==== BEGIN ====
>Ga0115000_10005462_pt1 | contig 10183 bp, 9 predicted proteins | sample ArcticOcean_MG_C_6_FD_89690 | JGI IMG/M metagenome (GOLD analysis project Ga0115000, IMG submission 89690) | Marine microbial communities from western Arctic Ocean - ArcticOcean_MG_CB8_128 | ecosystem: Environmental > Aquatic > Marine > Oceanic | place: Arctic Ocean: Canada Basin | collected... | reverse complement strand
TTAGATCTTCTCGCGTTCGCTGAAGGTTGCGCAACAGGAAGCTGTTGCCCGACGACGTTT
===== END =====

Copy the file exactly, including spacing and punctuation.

>Ga0115000_10005462_pt1 | contig 10183 bp, 9 predicted proteins | sample ArcticOcean_MG_C_6_FD_89690 | JGI IMG/M metagenome (GOLD analysis project Ga0115000, IMG submission 89690) | Marine microbial communities from western Arctic Ocean - ArcticOcean_MG_CB8_128 | ecosystem: Environmental > Aquatic > Marine > Oceanic | place: Arctic Ocean: Canada Basin | collected... | reverse complement strand
TTAGATCTTCTCGCGTTCGCTGAAGGTTGCGCAACAGGAAGCTGTTGCCCGACGACGTTT